Posted by: David Stewart | December 10, 2013

My Favorite 2010s

As the year 2013 runs to a close, the press feels compelled to send out their “Top 10 of the year” lists. In the vinous world, Wine Spectator released their Top 100 wines list for the year, and a Willamette Valley Pinot Noir landed at number 3. What should be surprising here is the year of that wine.

Those of us who lived through the “summer” of 2010 in the Portland, Oregon area remember that there was just not a lot of summer to be had.

Like any other kind of agricultural product, wine grapes mature and ripen more quickly in direct sunshine and heat. Sometimes too quickly – the sunny 2009 vintage featured fruity wines with lower acid. But the general assumption is that these wines should be consumed relatively young because their acid and tannin structures would not build in complexity with age.

When those 2010 wines were first released, they were honestly not very impressive. Mostly they seemed pretty acidic and not very fruity. One of my friends was even more critical. But the common wisdom says that these cooler years take a little longer to develop, but in the end they can be wonderfully fragrant with a couple of years of bottle age.

Now, three years from the harvest date, many of those 2010s are really drinking nicely now. If you can find them. The fragrances are enchanting and the acids have softened. The lesson here is that in cool years like 2010 and 2011, what you taste at first release may not yield a very good idea of how the wines will turn out.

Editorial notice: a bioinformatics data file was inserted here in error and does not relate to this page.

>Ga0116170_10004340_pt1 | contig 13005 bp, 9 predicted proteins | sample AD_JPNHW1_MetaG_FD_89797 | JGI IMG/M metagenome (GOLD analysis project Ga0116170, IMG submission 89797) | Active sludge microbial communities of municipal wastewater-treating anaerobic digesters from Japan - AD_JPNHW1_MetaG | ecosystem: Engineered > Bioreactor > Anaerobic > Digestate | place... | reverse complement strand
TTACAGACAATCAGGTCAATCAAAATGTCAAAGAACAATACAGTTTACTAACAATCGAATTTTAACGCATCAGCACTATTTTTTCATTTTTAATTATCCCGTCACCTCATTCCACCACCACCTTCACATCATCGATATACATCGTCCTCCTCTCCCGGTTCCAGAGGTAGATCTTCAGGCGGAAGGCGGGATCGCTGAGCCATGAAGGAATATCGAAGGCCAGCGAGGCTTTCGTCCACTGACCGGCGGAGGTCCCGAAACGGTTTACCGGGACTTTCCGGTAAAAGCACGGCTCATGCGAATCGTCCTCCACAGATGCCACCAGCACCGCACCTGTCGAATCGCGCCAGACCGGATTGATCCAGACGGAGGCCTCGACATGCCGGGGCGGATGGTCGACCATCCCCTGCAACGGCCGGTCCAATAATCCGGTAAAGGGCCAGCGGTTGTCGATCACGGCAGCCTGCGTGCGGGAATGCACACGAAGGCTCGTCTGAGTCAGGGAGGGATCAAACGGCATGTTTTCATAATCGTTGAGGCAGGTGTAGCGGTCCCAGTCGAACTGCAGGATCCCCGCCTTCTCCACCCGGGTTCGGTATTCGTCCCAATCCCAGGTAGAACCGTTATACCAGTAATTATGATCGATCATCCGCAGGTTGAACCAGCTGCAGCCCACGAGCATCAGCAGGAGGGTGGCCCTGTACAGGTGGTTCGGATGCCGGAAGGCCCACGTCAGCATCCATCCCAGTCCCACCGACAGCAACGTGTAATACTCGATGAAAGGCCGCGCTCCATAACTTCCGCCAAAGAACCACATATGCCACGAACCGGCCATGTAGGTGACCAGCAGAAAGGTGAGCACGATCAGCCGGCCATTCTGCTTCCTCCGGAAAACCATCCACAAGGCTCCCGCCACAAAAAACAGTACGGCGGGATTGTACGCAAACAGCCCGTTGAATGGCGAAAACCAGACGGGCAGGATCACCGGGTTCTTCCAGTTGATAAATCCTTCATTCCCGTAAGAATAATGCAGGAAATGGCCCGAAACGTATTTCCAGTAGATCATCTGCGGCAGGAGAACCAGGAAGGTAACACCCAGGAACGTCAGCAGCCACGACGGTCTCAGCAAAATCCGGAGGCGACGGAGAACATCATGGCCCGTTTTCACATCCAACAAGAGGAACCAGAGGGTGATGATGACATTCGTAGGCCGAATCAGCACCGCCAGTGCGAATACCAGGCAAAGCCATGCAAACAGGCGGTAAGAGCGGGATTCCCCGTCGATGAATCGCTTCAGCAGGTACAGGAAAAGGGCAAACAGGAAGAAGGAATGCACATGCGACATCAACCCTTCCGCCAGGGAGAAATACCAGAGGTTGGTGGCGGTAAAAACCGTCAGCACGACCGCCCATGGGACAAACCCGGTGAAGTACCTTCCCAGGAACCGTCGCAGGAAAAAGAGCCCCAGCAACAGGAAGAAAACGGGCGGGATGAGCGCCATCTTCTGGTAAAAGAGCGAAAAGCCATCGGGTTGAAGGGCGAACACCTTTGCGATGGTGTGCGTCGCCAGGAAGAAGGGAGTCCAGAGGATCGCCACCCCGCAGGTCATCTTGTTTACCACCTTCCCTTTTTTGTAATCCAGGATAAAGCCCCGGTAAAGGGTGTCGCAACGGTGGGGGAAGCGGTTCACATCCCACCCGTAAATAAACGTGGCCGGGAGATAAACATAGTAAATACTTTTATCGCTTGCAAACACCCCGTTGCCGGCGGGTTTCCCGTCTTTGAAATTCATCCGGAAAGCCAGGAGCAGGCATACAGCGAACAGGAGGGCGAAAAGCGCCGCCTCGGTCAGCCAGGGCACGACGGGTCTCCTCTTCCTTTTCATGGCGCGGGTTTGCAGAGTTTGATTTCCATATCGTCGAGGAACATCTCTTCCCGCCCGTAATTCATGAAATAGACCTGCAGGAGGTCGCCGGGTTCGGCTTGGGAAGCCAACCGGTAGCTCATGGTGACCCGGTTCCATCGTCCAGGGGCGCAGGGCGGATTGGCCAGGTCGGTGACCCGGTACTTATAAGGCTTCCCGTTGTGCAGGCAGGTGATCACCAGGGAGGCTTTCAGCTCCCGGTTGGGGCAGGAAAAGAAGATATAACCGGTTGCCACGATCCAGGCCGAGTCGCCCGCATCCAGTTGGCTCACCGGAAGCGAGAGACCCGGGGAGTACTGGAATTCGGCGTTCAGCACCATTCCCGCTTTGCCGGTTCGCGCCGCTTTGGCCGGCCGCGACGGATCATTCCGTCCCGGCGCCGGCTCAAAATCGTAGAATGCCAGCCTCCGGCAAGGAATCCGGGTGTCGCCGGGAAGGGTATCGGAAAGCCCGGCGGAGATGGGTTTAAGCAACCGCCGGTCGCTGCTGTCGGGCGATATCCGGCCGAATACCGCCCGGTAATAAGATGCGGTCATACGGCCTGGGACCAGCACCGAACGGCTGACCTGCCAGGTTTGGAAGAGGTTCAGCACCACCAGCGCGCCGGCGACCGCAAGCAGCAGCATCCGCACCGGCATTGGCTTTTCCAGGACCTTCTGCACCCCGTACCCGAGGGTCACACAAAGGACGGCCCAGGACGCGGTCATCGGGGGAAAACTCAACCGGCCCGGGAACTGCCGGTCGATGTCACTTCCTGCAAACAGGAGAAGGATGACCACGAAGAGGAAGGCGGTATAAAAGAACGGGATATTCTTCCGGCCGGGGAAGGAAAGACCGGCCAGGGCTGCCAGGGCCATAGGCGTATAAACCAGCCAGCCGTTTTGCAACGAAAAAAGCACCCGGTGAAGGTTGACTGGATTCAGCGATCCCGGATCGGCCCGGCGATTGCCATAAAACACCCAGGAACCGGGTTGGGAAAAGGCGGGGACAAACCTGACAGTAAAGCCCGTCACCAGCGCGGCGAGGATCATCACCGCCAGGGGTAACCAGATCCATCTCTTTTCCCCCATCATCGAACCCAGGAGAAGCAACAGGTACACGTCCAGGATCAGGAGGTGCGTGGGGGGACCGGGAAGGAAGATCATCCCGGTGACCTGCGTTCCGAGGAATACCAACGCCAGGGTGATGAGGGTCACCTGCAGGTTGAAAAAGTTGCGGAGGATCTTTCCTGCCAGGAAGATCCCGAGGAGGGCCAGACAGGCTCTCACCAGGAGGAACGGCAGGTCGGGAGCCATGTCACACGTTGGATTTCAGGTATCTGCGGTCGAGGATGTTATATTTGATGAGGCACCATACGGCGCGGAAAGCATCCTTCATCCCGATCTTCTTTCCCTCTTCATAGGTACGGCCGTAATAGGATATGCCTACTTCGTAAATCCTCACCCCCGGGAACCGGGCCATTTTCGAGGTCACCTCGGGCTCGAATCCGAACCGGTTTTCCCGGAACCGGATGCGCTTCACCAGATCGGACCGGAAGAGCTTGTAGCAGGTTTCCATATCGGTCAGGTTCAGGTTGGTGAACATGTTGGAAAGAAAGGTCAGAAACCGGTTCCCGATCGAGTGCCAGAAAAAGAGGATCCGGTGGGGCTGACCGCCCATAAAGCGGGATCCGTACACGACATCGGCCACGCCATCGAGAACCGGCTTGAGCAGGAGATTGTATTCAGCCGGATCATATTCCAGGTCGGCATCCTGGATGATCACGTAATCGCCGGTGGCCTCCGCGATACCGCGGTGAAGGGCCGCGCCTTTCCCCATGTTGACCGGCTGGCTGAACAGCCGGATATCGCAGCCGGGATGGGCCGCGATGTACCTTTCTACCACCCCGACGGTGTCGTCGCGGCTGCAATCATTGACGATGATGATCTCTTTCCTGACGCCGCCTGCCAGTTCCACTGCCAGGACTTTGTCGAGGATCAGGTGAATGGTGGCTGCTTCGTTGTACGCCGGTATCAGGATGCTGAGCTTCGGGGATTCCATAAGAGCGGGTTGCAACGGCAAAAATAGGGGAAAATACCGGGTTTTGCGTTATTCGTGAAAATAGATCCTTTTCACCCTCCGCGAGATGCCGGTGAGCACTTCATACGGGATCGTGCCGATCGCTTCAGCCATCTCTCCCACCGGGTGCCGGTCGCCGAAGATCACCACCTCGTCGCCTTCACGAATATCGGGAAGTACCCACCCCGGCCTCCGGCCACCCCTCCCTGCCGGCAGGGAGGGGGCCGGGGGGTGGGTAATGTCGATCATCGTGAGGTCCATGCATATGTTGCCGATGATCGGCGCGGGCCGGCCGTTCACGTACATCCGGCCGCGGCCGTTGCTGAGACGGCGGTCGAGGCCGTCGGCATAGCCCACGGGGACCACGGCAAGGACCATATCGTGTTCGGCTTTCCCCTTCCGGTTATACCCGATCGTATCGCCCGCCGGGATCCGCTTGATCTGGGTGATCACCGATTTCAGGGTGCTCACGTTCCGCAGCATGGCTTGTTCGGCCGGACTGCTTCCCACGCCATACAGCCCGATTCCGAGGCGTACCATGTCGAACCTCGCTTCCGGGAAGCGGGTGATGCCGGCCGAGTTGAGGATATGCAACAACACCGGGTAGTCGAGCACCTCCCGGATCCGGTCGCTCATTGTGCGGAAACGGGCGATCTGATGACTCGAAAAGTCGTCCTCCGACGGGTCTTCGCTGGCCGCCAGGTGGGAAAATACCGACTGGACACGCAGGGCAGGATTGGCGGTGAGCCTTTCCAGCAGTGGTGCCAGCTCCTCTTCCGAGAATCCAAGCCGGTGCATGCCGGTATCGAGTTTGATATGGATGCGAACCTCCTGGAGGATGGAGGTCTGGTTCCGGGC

Here are a few of my favorite 2010 Pinot Noir wines from the Willamette Valley. Most of these were in the $20 or so range depending on where you can find them.

  • Four Graces Willamette Valley Pinot Noir – Although this wine listed for around $30+ in the tasting room, I discovered that around this time of year last year you can grab it for under $20 at Safeway. This makes it an amazing go-to wine for mid-week dinner. (Note: Local Safeway stores just made the 2011 version of this wine available for under $20 when you buy at least 6.) The Black Family do a consistently excellent job with their entry Pinot. Here are the community reviews:

  • Boedecker Stewart Pinot Noir – Husband and Wife winemakers Stewart Boedecker and Athena Pappas make a series of highly regarded single vineyard Pinots, but they also create a his and hers blend from the year’s grapes. I had the privilege this autumn of touring through the couple’s urban Portland winery during fermentation – tasting through the various lots. At the end, we sipped Stewart’s wonderful cuvee and I was hooked. List price is a bit steeper here but it’s worth it. Community tasting notes:

  • Thistle Pinot Noir – I am a big fan of Jon Jennison’s highly praised Pinot Noir. Even though their Chardonnay, Pinot Blanc and Pinot Gris wines are great, the Pinot Noir is an excellent value. Jon and Laura are wonderful hosts in their tasting room and their 2010 Pinot Noir is tasting really quite good now. As with several producers on this list, the price is less if you join their wine club.

  • Atticus Vineyard Pinot Noir – I am a big fan of Ximena’s winemaking style and the 2010 represents yet another terrific accomplishment. I remember the first time I tasted Atticus at a Father’s Day event in Carlton, Oregon. I brought home a bottle from the tasting and pulled it out some months later and was blown away by how much the wine had improved with time. Another husband and wife winery partnership, Ximena and Guy produce amazing wines every year. This one is a little more expensive than the others but also worth it if you can find it.

  • Twelve Pinot Noir Reserve – John Lenyo makes the wine and Linda Lenyo greets you in the tasting room with their high-value Pinots. This year they introduced a series of single clone bottlings and a “Reserve” designate. Frankly the $25 Willamette Valley is terrific, but as a member of their wine club I was able to get a good price on the single clone and reserve bottling.



  1. interesting overview 🙂 thank you

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